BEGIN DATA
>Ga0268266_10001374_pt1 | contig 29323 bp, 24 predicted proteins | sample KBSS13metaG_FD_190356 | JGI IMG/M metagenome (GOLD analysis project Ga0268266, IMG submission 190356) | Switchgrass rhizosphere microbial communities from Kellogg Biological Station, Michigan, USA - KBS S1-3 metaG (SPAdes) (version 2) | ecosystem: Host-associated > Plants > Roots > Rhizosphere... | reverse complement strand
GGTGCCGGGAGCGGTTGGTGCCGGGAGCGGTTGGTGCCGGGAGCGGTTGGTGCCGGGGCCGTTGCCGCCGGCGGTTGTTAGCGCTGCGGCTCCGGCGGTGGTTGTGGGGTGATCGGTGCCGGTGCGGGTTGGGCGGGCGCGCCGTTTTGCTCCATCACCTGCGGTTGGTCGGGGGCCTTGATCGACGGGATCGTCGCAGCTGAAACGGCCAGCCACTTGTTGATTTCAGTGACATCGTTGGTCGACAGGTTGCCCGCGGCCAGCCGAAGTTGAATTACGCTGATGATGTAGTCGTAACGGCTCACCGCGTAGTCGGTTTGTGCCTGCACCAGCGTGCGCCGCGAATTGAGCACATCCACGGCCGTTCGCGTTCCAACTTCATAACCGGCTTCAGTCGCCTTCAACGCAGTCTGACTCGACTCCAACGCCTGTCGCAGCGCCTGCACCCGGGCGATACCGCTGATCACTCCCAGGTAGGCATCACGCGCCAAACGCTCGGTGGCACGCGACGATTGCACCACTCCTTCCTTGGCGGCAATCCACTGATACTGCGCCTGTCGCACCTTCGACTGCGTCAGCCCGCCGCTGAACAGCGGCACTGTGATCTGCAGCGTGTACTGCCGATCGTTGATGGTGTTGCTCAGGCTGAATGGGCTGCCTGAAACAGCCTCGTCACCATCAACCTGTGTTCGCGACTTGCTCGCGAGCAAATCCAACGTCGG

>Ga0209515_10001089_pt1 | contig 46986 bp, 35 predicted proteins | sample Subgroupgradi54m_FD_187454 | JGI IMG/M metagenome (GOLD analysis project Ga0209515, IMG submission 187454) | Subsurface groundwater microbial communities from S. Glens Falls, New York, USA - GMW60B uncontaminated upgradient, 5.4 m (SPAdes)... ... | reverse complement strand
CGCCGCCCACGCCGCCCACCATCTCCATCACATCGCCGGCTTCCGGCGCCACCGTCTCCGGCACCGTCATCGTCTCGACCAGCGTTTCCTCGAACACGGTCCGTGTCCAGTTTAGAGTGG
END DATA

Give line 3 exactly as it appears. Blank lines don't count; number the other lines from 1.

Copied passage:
>Ga0209515_10001089_pt1 | contig 46986 bp, 35 predicted proteins | sample Subgroupgradi54m_FD_187454 | JGI IMG/M metagenome (GOLD analysis project Ga0209515, IMG submission 187454) | Subsurface groundwater microbial communities from S. Glens Falls, New York, USA - GMW60B uncontaminated upgradient, 5.4 m (SPAdes)... ... | reverse complement strand